United Nations Security Council resolution 1305, adopted on 21 June 2000, after recalling resolutions 1031 (1995), 1035 (1995), 1088 (1996), 1103 (1997), 1107 (1997), 1144 (1997), 1168 (1998), 1174 (1998), 1184 (1998) and 1247 (1999), the Council extended the mandate of the United Nations Mission in Bosnia and Herzegovina (UNMIBH) for a period terminating on 19 June 2001 and authorised states participating in the NATO-led Stabilisation Force (SFOR) to continue to do so for a further twelve months.

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  • United Nations Security Council resolution 1305, adopted on 21 June 2000, after recalling resolutions 1031 (1995), 1035 (1995), 1088 (1996), 1103 (1997), 1107 (1997), 1144 (1997), 1168 (1998), 1174 (1998), 1184 (1998) and 1247 (1999), the Council extended the mandate of the United Nations Mission in Bosnia and Herzegovina (UNMIBH) for a period terminating on 19 June 2001 and authorised states participating in the NATO-led Stabilisation Force (SFOR) to continue to do so for a further twelve months. The Security Council underlined the importance of the Dayton Agreement (General Framework Agreement) and the importance that Croatia, the Federal Republic of Yugoslavia (Serbia and Montenegro) and other states had to play in the peace process in Bosnia and Herzegovina. The situation continued to constitute a threat to peace and security and the Council was determined to promote a peaceful resolution of the conflict. Acting under Chapter VII of the United Nations Charter, the Council reminded the authorities in Bosnia and Herzegovina and others of their responsibility to implement the Dayton Agreement. It emphasised the role of the High Representative for Bosnia and Herzegovina to monitor its implementation. It also attached importance to co-operation with the International Criminal Tribunal for the former Yugoslavia. The Security Council commended the countries participating in SFOR to continue their operations for an additional twelve months; it would be extended beyond this date if warranted by the situation in the country. It also authorised the use of necessary measures, including that of the use of force and self-defense, to ensure compliance with the agreements and the safety and freedom of movement of SFOR personnel. At the same time, the mandate of UNMIBH, which included that of the (IPTF), was extended until 21 June 2001. Countries were urged to provide training, equipment and support to local police forces in Bosnia and Herzegovina. Russia abstained from the voting on Resolution 1305, which was approved by the other 14 members of the Council. The Russian representative had felt that amendments were not included in the resolution, and opposed participation in the Peace Implementation Conference in Brussels as the Federal Republic of Yugoslavia, one of the signatories to the Dayton Agreement, had not been invited. (en)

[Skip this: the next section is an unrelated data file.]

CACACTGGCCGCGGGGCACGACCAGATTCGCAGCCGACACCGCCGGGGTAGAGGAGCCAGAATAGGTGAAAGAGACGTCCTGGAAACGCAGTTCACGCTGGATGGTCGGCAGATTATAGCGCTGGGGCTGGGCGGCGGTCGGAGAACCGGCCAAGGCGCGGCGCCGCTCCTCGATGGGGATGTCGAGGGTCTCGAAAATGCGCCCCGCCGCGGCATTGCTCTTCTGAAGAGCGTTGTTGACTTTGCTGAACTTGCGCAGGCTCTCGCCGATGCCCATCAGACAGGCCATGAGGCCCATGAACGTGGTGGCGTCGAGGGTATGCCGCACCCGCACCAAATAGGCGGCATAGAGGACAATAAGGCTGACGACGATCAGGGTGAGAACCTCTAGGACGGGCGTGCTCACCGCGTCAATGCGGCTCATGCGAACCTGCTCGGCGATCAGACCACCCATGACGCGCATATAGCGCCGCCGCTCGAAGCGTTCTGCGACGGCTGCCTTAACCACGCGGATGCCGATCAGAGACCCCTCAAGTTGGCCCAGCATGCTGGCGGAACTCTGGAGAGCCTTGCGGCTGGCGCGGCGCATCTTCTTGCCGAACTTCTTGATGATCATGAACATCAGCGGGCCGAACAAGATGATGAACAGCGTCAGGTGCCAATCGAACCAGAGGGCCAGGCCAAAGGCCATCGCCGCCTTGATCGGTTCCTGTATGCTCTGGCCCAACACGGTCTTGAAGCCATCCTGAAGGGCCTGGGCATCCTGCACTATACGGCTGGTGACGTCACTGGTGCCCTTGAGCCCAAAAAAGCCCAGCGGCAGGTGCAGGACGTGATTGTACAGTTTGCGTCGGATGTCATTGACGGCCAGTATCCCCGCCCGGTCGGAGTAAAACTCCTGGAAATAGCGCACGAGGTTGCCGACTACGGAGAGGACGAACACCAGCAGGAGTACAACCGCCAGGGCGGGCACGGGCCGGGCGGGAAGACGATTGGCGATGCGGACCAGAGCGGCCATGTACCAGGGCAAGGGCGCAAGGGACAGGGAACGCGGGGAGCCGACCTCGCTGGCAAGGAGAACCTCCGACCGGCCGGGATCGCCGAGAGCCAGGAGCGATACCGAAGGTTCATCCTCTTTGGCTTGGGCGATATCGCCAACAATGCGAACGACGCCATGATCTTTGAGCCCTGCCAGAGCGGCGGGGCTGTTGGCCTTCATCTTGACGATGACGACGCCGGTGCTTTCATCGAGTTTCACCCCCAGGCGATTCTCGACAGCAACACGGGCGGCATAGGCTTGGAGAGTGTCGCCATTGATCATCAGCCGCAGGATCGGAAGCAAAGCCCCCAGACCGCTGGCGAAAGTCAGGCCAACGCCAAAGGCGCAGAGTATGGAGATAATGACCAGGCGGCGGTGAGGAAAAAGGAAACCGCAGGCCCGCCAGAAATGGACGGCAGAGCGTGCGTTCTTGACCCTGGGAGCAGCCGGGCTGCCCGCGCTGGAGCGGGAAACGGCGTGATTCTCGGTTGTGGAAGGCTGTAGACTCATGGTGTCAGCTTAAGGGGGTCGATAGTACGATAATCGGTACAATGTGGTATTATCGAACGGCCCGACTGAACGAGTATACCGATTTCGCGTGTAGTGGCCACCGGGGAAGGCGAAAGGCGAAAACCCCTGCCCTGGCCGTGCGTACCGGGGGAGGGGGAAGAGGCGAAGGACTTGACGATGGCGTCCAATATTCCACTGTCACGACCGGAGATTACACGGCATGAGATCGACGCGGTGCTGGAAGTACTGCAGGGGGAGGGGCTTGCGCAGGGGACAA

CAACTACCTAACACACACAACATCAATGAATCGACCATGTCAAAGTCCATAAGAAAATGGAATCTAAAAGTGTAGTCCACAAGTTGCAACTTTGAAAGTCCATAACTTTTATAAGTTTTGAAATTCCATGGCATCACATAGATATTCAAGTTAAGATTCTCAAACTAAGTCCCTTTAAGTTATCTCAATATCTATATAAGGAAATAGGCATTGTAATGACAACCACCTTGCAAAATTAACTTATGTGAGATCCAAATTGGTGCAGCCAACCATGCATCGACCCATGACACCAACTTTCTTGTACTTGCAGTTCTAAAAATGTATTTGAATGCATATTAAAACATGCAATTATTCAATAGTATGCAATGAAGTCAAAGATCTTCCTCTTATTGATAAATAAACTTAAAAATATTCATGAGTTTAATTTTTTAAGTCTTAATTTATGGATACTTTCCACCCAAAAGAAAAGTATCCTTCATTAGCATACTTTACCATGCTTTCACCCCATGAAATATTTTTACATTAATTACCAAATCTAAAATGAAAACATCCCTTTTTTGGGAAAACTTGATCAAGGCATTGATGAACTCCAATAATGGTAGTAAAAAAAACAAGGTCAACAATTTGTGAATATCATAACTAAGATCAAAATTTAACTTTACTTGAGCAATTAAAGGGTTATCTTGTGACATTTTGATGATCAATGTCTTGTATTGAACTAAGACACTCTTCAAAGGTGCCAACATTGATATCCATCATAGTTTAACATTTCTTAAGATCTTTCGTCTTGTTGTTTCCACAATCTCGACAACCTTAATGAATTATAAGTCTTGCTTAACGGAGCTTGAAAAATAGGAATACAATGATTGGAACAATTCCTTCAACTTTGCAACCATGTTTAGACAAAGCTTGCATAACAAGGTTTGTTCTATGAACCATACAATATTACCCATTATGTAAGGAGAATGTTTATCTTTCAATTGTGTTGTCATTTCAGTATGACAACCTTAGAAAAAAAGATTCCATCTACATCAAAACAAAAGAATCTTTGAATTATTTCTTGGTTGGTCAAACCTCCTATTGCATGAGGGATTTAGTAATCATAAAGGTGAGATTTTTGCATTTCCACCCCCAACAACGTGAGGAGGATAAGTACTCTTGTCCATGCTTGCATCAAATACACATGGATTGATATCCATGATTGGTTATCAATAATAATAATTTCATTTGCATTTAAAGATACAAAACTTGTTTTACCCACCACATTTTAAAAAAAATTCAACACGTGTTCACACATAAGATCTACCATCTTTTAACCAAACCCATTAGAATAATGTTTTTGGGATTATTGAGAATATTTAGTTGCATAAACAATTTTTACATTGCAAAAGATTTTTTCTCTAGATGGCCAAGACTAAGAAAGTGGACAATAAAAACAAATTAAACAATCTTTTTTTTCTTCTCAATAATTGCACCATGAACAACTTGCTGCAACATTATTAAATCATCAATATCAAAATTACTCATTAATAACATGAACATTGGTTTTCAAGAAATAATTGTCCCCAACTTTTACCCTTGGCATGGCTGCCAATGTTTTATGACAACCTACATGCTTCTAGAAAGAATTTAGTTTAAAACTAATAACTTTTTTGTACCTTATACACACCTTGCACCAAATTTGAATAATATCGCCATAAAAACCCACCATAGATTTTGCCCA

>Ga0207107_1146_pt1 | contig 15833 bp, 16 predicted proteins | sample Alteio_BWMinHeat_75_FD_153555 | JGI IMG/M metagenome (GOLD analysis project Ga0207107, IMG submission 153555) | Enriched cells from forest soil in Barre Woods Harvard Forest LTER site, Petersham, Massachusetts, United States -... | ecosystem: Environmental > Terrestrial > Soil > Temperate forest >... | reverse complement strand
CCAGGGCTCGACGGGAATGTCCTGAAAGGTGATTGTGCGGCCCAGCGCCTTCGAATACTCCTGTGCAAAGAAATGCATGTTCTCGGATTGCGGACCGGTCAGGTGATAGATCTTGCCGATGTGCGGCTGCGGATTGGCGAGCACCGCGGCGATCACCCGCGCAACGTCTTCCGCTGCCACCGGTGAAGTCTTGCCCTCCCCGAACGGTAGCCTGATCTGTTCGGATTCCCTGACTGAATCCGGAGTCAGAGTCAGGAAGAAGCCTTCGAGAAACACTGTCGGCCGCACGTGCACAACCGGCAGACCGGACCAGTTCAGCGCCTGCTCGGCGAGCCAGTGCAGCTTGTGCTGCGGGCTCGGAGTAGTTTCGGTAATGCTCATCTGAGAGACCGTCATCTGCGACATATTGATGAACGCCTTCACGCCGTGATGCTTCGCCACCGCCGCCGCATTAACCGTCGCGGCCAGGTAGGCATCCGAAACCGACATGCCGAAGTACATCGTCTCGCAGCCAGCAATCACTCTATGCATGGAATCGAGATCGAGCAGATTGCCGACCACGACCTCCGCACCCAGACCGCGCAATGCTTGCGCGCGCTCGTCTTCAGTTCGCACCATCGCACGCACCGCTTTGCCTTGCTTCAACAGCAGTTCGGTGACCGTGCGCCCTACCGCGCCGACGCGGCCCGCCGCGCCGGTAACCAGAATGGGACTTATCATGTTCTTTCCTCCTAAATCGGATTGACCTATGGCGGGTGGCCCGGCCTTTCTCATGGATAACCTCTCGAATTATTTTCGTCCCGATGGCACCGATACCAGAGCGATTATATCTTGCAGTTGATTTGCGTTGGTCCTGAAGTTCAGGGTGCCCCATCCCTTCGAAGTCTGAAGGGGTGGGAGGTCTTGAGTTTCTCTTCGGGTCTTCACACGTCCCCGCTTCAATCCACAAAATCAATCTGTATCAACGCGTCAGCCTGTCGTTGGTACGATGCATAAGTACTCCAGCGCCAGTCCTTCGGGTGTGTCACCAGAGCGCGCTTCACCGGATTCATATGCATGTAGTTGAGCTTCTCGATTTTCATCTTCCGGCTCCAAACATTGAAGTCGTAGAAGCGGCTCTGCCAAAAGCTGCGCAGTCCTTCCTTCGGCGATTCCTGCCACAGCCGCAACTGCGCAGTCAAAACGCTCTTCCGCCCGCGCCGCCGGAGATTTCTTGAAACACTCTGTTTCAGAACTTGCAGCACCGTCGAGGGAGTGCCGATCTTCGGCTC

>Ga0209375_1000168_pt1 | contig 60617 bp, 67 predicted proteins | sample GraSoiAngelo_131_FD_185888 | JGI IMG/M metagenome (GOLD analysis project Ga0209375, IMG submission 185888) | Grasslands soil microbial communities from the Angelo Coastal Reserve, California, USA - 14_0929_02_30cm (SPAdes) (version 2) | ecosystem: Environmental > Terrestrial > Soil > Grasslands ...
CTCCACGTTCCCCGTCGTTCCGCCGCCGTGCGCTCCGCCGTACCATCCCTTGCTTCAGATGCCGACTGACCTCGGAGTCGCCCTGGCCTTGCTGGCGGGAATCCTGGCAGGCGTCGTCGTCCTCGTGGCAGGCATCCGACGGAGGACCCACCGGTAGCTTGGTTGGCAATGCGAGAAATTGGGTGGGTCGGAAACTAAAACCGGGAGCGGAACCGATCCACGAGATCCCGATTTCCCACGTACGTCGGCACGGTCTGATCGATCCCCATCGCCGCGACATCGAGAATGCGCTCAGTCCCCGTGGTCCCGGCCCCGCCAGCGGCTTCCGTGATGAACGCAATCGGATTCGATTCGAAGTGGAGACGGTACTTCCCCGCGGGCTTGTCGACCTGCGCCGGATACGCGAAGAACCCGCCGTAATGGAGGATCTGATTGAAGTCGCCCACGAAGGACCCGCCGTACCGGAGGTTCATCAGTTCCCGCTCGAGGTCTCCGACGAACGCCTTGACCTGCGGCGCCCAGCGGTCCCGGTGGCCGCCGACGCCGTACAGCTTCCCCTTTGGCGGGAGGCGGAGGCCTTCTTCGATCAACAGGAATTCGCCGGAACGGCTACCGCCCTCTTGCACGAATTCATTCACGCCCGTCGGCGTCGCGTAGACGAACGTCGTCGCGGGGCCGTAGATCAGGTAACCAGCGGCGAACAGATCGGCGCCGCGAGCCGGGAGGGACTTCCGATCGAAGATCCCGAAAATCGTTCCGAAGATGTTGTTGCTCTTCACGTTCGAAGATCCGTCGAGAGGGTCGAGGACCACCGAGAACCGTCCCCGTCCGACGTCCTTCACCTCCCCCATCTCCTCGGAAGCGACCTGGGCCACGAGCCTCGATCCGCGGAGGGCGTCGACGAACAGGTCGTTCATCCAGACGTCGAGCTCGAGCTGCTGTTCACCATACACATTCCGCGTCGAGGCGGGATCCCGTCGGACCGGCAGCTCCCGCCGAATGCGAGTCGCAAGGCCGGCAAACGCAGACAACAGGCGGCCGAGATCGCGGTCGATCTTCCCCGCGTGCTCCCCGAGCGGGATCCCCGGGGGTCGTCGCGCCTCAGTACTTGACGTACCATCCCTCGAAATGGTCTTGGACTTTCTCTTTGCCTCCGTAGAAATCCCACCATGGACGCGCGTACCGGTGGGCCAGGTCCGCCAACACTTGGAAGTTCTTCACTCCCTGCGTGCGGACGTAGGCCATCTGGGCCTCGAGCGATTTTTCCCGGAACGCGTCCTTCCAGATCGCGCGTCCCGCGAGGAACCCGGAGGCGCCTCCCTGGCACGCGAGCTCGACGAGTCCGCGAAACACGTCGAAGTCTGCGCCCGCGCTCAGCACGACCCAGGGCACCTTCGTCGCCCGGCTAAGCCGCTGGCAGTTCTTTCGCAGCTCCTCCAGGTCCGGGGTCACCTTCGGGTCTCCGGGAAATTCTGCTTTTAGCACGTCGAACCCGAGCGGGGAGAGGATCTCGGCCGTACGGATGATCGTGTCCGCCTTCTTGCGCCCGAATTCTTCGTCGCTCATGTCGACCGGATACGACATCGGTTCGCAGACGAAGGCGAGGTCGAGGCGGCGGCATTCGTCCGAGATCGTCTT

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  • United Nations Security Council resolution 1305, adopted on 21 June 2000, after recalling resolutions 1031 (1995), 1035 (1995), 1088 (1996), 1103 (1997), 1107 (1997), 1144 (1997), 1168 (1998), 1174 (1998), 1184 (1998) and 1247 (1999), the Council extended the mandate of the United Nations Mission in Bosnia and Herzegovina (UNMIBH) for a period terminating on 19 June 2001 and authorised states participating in the NATO-led Stabilisation Force (SFOR) to continue to do so for a further twelve months. (en)
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  • United Nations Security Council Resolution 1305 (en)
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